This post is by Yaroslav Altunin from No Film School

It’s always a surprise to see how democratized tools are utilized across a wide array of projects. This is particularly evident in film festivals, where filmmakers of different budgets, styles, and creative workflows utilize everything they can to elevate their production quality.

Frida, a Sundance selected documentary directed by Carla Gutierrez, had a team spread out across a whole continent, with Gutiérrez living in New York and Senior Colorist Ernie Schaeffer based out of Mexico.

For color, the post-production team utilized DaVinci Resolve Studio and Blackmagic Cloud to collaborate across hundreds of miles while ensuring the integrity of their image pipeline.

Here’s what we can learn from their workflow.


Flexibility and Collaboration

What made prepping everything for color was that different assets live across multiple NAS units. Archive delivery and restoration, animation/VFX, and the color/online teams all had to combine their work into one location. And all of this was constantly being updated as Sundance inched closer.

“The project was unique in the sense that the final archive was being updated throughout post-production, right up until the last moments before QC and delivery for Sundance,” Schaeffer said. “We also had a dispersed team working remotely, so flexibility and collaboration were key and supported by DaVinci Resolve Studio and Blackmagic Cloud.”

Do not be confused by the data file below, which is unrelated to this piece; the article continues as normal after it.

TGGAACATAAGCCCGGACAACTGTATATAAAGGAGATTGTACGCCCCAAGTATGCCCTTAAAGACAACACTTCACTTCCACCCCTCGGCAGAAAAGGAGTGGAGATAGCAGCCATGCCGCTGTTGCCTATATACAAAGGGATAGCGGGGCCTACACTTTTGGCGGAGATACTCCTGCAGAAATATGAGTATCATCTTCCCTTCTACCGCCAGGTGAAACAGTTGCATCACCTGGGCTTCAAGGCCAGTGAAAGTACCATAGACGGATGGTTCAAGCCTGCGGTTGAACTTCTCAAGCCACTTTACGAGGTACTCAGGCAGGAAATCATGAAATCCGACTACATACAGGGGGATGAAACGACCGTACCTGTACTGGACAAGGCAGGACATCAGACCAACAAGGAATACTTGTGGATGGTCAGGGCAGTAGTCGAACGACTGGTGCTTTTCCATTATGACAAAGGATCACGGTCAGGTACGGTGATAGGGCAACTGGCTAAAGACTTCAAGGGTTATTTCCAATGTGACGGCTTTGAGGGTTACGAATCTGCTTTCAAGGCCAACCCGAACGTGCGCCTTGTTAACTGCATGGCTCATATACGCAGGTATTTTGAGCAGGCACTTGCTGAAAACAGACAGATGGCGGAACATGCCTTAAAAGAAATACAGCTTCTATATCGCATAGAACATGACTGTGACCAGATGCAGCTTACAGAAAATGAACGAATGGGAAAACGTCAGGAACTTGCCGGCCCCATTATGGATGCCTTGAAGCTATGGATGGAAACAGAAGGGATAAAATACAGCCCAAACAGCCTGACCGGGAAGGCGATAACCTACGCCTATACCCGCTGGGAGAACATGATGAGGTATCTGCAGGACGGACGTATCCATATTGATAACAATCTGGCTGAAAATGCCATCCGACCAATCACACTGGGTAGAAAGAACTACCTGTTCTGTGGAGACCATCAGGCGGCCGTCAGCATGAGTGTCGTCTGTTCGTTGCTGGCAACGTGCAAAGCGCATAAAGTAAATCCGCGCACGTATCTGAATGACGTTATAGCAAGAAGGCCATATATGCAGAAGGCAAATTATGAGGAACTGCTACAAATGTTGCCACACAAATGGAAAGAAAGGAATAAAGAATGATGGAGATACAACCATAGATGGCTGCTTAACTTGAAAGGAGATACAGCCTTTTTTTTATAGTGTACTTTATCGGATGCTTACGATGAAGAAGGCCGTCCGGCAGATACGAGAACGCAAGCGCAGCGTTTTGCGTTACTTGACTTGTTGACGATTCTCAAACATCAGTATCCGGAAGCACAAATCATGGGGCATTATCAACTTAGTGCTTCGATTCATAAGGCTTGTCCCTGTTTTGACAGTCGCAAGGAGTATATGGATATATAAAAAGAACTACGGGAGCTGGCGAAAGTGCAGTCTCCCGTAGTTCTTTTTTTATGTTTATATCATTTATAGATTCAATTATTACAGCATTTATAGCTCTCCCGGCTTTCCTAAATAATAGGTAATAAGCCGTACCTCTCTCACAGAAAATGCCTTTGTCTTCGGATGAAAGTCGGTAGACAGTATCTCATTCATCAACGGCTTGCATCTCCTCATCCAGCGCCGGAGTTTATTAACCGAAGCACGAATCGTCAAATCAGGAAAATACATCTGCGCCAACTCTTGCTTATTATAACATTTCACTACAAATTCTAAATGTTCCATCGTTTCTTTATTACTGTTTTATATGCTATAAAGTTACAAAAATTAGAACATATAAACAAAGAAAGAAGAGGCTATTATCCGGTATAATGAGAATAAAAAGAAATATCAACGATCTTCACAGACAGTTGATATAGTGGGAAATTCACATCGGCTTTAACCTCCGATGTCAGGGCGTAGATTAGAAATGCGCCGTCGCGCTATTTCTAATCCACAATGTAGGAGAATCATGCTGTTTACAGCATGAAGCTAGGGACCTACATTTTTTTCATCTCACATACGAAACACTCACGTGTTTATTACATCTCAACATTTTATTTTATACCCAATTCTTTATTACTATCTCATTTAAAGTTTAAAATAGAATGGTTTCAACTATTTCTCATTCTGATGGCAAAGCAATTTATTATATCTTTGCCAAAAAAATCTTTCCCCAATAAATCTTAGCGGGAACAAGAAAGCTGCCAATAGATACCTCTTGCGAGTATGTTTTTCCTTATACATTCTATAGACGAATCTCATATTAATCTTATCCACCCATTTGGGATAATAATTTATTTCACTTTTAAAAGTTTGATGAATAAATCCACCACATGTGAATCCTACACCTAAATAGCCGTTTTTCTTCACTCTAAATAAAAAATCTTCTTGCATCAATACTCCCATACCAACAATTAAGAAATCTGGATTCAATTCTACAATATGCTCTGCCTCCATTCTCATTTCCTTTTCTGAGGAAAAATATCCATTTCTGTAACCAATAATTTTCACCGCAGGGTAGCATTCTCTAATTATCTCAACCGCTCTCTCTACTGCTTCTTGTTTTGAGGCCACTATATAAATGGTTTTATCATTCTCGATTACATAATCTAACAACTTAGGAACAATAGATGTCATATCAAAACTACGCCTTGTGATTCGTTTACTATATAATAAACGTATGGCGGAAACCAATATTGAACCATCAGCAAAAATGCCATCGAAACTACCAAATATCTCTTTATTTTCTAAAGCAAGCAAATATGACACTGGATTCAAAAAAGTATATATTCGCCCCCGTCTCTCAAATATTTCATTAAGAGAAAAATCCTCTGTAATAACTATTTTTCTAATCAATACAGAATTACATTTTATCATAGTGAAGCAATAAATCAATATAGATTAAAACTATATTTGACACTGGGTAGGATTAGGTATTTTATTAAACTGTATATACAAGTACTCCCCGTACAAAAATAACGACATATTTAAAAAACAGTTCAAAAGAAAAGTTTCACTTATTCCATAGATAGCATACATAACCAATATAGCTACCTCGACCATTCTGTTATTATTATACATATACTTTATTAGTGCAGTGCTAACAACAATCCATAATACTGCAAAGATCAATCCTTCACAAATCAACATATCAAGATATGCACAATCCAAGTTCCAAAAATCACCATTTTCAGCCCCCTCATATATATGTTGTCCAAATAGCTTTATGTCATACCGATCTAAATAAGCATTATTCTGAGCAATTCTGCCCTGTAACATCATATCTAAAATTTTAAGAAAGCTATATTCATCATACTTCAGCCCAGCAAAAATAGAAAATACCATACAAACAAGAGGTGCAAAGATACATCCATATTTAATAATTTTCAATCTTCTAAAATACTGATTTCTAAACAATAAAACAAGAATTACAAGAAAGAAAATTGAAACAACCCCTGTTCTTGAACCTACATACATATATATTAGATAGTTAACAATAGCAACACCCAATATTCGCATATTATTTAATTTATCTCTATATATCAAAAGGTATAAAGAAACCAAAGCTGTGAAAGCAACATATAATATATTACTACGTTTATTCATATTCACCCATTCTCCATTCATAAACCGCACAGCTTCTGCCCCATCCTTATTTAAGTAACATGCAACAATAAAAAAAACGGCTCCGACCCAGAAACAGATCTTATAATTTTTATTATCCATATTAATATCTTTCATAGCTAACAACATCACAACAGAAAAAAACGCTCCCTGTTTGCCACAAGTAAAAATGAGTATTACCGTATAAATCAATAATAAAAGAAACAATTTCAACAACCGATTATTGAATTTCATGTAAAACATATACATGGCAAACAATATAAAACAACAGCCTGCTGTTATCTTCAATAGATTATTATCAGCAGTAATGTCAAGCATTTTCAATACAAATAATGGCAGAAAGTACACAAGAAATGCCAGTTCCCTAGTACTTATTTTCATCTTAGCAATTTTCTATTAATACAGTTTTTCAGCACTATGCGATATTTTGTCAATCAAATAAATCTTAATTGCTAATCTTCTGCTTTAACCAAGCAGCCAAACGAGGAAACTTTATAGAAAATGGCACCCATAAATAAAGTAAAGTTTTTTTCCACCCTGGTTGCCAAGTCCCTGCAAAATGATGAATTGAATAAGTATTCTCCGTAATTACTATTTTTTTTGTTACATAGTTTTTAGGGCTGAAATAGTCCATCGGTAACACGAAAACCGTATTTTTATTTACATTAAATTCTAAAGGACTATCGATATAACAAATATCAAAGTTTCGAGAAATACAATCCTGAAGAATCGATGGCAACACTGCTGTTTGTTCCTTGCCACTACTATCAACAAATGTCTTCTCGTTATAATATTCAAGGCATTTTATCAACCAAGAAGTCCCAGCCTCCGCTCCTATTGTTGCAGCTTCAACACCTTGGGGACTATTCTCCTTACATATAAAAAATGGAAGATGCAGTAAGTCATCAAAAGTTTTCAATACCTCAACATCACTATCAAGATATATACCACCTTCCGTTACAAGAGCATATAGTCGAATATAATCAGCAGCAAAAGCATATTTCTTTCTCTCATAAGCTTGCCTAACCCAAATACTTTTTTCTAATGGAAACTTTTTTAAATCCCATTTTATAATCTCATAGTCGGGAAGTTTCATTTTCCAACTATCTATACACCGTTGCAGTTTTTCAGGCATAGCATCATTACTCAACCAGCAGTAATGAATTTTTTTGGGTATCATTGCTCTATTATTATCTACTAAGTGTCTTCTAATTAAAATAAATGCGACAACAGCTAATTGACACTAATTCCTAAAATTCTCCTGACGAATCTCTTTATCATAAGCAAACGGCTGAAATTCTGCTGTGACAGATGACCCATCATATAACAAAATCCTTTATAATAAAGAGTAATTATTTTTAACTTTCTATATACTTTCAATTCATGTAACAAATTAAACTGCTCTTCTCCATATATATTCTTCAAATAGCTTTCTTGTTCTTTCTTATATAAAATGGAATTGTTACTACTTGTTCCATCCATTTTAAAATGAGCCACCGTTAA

The team did this by synchronizing all of these NAS units and giving certain departments different permissions in order to maintain image pipeline integrity. After that, it was all about sharing the work efficiently between all the creatives.

“The conform and grade were done in DaVinci Resolve Studio using Blackmagic Cloud for the color/online team to work within the same project simultaneously,” Schaeffer said. “Blackmagic Cloud Storage was also used to move media files for color proposals and treatments, and during color sessions, we live streamed our DaVinci Resolve viewer via the DaVinci Remote Monitor app to Carla in New York who was using an iPad Pro M2 with Reference Mode to ensure proper calibration of the image during the approval process.”

 Remote Possibilities

What makes this entire color workflow so interesting, is how scalable it can be. On Frida, there was a budget for a multi-person post-production team. But their setup could also function on a no-budget project where two creative live on opposite ends of the earth.

“I always adapt to remote possibilities so that the creative process is not limited by logistics or physical locations,” Schaeffer said. For the Frida team, “Blackmagic Cloud and Blackmagic Cloud Storage, created flexibility, and these remote monitoring and collaboration possibilities allow for a new paradigm for post-production teams working from different countries and locations,”

DaVinci Resolve Studio is more than just a powerful tool. It’s an industry standard (at least for color), and is quickly becoming an affordable choice for remote collaboration. The addition of Blackmagic Cloud, which is also relativly affordable, has removed some of those barriers that stood in the way of working with your fellow creative.

Look at Frida, I’m opening up my creative possibilities for future projects. I no longer have to work with a team based in my location. I can reach out to creatives all around the world, and using farily afforadble tools, expand my network of collaborators.

So, what will you do with these new possibilities?